Dr. William Zuk, a professor in the engineering school of the University of Virginia and consultant to the Virginia Council of Highway Investigative Research, examined the car 20 days after the accident. He testified that he found its long main frame, which was 4 1/2 inches by 5 1/2 inches, 1/8 of an inch thick, pushed back four feet from its normal position; that the steel motor frame, 3 by 4 inches, had been pushed back two feet; that the motor block, transmission unit, sheet metal work and bumper were damaged; and that the right front wheel, normally measuring 15 inches in diameter, had collapsed like an accordion to 9 inches and had been pushed back so that it pressed the front wall of the passenger compartment back into the compartment itself. On the basis of those facts, an examination of the photographs, a view of the scene of the accident, and allowing 4000 pounds for the weight of the car and 400 pounds as the weight of the three occupants, he said that he could determine the speed of the automobile at the time of the impact by the application of the conservation of energy principle, wherein the force required to damage metal of certain known properties is equal to the change in the kinetic energy of the mass, and the change in kinetic energy of the mass can be related to the velocity, the speed. He was permitted to state that in his opinion the Grasty car was traveling at a speed of approximately 62.5 miles per hour at the time of the impact. He admitted on cross-examination that he had not considered any extra weight that might have been in the trunk of the car, or the amount of gasoline in the tank, and that he did not know the exact weight of the three passengers, but stated that he had considered certain unknown variables in fixing the speed. He did not know the condition of the automobile before the accident.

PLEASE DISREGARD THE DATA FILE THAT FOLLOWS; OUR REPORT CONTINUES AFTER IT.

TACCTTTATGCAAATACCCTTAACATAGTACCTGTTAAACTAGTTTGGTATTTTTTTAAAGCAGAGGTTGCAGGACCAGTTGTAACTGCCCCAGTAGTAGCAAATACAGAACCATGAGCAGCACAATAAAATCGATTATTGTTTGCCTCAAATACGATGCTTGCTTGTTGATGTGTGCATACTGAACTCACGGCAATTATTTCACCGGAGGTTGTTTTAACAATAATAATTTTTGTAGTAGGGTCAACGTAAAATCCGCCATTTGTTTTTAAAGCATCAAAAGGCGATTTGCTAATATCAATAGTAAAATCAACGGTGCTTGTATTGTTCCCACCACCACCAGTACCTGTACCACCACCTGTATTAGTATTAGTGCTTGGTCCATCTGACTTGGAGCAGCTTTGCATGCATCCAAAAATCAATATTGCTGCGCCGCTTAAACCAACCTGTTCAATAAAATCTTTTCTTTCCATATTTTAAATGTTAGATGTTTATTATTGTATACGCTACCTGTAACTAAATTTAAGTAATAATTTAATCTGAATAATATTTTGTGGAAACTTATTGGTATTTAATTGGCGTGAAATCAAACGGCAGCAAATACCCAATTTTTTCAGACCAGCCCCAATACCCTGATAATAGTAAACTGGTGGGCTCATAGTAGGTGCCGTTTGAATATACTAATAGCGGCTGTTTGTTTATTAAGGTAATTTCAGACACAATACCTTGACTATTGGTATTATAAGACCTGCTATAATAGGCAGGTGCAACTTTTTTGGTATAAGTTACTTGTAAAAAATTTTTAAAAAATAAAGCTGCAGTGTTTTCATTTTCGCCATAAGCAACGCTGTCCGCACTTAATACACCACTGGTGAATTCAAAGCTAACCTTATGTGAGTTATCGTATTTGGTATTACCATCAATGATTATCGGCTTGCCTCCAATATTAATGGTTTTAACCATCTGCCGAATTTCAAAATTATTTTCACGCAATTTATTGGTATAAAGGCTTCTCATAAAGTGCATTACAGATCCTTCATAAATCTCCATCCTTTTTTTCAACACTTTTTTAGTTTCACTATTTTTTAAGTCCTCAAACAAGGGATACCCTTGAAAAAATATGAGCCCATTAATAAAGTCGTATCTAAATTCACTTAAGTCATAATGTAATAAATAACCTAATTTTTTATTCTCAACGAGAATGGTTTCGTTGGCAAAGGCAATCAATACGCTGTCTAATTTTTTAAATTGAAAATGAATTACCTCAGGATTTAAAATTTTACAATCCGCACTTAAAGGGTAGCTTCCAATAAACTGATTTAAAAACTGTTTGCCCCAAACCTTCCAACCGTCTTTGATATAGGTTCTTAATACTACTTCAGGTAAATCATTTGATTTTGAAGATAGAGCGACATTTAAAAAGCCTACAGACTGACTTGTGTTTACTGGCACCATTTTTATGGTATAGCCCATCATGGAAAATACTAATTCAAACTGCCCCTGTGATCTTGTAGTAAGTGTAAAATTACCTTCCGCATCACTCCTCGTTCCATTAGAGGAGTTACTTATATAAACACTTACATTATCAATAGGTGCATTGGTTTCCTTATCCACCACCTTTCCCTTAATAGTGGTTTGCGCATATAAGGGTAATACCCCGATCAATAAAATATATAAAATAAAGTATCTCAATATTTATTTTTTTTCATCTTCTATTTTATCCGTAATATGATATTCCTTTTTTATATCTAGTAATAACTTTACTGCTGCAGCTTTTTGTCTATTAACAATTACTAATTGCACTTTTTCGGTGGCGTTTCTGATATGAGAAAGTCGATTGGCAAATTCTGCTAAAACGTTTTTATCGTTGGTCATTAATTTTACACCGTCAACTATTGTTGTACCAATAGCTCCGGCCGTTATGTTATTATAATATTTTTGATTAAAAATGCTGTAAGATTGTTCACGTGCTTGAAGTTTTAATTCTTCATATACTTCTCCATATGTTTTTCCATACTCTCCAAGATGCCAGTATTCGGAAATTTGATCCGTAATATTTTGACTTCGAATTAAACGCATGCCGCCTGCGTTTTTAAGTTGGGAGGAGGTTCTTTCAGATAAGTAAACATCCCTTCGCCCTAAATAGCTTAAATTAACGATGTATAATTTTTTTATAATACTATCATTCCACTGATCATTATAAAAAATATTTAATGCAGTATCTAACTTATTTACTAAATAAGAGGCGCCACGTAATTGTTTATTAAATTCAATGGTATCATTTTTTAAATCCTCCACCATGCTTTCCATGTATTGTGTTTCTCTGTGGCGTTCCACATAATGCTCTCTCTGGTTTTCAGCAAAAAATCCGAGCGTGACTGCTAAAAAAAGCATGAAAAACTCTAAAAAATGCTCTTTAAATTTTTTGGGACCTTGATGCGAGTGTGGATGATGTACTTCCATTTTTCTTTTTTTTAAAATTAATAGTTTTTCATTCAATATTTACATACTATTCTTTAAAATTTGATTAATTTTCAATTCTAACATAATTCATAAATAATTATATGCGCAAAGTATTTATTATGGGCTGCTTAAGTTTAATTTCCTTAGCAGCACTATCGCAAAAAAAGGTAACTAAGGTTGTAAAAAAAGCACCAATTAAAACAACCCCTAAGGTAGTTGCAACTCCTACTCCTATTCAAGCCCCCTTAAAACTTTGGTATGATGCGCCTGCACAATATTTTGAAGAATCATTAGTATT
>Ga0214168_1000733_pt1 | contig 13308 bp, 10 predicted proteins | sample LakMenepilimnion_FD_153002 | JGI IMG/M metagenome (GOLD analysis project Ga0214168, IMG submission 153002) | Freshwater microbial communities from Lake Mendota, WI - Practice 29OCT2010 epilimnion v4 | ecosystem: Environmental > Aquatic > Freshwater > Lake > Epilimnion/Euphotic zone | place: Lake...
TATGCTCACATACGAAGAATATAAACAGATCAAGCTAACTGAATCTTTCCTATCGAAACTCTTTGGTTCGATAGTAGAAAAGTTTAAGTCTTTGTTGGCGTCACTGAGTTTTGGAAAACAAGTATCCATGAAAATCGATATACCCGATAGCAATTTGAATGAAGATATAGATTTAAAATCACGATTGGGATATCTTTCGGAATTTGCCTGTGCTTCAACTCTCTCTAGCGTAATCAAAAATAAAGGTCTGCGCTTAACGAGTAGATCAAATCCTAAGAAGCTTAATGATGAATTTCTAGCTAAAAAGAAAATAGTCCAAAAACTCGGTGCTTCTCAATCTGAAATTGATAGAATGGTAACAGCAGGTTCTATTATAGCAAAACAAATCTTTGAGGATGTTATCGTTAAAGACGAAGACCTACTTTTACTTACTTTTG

Defendant argues that the opinion evidence of Dr. Zuk as to the speed of the Grasty car at the time of the impact was inadmissible.
There is a conflict of authority as to the admissibility of evidence of an expert regarding speed of a motor vehicle derived from examination of a damaged vehicle and surrounding conditions and not from observation of the vehicle in motion. The greater weight of authority appears to be that such opinion evidence of an expert witness is inadmissible on the ground that the jury could draw a conclusion from the facts as well as the witness. 32 C.J.S., Evidence, Sec. 546 (88), pp. 319-324; Annotations: Evidence — Speed — Condition of Car, 133 A.L.R. 726, and 93 A.L.R.2d 287-300, and the numerous cases there cited. See also "Automobile Accident Analysis by Expert Witnesses," 44 Va. L. Rev. 789, 794, 795.